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DOE: Damaged bags discovered at WIPP

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Investigators have discovered that several heavy bags used to prevent radiation leaks at the Waste Isolation Pilot Plant were damaged, the Department of Energy said Thursday.

The magnesium oxide bags, weighing up to 4,200 pounds each, sit atop sealed containers of nuclear waste stored underground at the WIPP repository and are put in place to “prevent the radioactive material from releasing into the environment over a 10,000-year period,” according to a statement.

On Feb. 14, radiation leaked from the underground repository into the environment but did not reach levels considered unsafe for the public. The cause of the radiation leak, and what damaged the bags, is not yet known.

Air samples taken since Feb. 18 have shown no contamination, WIPP said Thursday.

Deputy Recovery Manager Tammy Reynolds said the damaged bags were found in the storage room where the leak is believed to have occurred. She described at a town hall meeting in Carlsbad how at least one bag had been “grossly disturbed,” with its outer material apparently “disintegrating,” she said. Others were misshapen.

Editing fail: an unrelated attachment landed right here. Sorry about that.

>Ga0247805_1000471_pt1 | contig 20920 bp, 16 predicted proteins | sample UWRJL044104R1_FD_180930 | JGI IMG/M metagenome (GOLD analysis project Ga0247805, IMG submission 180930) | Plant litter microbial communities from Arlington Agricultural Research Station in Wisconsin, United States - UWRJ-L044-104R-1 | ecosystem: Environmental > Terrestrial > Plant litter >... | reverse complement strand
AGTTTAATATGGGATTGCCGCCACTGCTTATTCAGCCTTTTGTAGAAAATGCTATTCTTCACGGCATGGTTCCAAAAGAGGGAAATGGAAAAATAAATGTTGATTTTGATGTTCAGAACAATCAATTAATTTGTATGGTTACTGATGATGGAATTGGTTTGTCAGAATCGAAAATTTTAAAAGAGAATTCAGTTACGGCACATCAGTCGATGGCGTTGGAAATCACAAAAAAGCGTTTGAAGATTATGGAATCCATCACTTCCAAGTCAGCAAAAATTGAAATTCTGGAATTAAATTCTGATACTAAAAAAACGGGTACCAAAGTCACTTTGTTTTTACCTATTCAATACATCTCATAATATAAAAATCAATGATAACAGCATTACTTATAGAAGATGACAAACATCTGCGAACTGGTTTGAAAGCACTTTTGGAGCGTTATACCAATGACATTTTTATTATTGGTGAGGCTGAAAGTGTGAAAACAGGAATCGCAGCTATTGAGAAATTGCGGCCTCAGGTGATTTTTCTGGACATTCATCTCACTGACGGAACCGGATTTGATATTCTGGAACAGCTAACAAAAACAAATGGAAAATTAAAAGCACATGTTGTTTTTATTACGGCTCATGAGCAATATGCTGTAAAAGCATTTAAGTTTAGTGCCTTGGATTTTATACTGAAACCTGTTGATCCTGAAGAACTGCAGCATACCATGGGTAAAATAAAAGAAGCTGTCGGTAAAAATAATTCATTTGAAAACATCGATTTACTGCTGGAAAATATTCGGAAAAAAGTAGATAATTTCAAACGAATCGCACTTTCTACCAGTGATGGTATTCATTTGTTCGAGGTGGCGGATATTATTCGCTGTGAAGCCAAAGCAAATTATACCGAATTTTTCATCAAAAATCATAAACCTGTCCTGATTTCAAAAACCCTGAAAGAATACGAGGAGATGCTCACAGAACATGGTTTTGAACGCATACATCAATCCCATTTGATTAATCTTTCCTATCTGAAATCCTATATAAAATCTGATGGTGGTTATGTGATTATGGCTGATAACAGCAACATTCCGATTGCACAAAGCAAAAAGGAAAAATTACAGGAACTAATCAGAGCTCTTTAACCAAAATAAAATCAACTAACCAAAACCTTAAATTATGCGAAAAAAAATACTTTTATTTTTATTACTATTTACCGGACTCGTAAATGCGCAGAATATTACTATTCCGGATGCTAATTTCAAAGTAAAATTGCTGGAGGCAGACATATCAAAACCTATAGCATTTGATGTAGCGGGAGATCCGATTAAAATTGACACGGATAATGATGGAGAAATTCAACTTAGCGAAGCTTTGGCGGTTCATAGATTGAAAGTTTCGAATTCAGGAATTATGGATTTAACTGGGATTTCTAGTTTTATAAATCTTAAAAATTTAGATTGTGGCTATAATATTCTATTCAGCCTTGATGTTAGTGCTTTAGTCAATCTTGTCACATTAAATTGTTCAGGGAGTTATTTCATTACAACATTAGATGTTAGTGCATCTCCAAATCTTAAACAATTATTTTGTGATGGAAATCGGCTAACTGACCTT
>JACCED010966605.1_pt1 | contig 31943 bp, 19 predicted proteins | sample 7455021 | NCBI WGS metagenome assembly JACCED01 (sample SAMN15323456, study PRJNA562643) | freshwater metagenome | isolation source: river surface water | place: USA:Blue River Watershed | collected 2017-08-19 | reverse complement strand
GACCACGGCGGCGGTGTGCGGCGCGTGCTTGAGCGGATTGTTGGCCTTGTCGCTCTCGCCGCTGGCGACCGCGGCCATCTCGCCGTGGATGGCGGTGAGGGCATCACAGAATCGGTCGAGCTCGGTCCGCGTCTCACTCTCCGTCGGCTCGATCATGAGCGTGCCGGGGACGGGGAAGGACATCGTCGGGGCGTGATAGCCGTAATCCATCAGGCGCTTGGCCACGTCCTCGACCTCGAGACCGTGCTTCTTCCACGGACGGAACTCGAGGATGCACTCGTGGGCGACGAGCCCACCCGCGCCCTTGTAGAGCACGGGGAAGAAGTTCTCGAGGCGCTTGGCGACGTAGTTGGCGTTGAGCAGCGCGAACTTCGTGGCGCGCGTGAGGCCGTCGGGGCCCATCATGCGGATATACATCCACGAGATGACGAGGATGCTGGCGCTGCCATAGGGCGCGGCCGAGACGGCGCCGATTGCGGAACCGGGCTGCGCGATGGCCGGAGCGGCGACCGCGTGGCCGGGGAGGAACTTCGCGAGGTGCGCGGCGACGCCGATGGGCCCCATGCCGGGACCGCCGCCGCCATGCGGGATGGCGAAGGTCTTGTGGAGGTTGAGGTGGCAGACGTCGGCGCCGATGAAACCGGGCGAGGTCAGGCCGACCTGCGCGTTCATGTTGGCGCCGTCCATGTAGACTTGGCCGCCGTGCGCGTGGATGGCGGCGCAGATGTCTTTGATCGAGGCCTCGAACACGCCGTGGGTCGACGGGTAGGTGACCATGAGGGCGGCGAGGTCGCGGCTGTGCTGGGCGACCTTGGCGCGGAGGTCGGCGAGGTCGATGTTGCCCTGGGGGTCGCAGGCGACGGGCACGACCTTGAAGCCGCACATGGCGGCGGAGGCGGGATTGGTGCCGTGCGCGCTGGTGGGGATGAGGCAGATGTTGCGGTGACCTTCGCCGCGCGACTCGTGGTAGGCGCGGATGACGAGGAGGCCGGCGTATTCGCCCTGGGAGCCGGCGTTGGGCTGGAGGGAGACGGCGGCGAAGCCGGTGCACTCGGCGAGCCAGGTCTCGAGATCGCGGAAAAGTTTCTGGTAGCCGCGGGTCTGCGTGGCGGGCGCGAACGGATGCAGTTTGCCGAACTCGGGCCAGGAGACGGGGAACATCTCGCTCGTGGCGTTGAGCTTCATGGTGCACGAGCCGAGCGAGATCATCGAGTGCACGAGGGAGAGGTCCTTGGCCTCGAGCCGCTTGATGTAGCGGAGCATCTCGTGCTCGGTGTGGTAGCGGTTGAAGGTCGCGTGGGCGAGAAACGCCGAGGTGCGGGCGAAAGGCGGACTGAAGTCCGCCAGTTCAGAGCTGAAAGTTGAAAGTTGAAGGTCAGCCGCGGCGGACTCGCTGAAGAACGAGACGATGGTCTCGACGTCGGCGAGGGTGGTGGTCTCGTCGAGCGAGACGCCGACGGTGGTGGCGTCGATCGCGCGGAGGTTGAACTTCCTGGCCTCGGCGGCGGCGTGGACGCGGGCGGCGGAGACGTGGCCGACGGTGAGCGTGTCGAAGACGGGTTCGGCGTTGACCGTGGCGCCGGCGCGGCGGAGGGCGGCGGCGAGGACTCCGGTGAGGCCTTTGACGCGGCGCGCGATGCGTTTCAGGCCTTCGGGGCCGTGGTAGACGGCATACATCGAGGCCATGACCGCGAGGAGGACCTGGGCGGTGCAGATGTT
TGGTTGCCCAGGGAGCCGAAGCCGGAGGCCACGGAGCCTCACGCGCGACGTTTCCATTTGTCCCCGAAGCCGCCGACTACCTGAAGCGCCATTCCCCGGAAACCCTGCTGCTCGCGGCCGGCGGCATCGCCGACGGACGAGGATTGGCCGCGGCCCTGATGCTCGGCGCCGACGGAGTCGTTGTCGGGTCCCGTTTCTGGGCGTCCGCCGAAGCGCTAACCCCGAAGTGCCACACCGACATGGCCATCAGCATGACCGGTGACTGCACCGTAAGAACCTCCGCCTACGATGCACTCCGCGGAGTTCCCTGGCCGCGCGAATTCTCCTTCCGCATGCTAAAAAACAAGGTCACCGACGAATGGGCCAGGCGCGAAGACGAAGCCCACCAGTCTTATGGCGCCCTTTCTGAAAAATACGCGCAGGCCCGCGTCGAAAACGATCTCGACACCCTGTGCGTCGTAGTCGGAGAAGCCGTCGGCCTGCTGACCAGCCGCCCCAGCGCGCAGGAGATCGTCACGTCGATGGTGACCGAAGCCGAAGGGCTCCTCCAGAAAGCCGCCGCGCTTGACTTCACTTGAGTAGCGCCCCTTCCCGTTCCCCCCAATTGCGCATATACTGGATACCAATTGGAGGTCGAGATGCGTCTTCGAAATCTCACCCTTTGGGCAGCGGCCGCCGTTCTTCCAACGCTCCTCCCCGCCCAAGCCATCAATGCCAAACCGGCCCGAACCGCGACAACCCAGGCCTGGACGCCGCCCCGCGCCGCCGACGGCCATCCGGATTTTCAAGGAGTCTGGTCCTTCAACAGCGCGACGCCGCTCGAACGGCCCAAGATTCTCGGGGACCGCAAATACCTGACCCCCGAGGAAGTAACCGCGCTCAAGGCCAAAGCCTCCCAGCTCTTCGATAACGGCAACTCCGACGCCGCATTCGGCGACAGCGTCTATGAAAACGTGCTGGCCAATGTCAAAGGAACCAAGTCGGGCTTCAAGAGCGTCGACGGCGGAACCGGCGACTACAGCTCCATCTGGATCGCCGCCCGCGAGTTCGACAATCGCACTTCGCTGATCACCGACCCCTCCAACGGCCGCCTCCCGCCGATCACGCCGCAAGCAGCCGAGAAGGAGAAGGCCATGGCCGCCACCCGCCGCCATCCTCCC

As for what may have happened, Reynolds said, “We’re not ruling out any possibilities at this point.”

Magnesium oxide is a granular white substance that absorbs carbon dioxide and moisture.

WIPP has been closed to shipments of transuranic waste from the nation’s nuclear facilities since February, when a fire underground struck Feb. 5, followed by the radiation leak. Officials have said the two incidents are unrelated.

Last week, an accident investigation board issued a report on the radiation leak faulting WIPP management for its “failure to fully understand, characterize and control the radiological hazard.”

The board’s report cited problems in the underground ventilation system and the inadequate attention paid to the kind of safety precautions necessary at a nuclear facility.

WIPP is the nation’s only deep geologic repository for the waste of the country’s nuclear defense program, including waste from Los Alamos National Laboratory.

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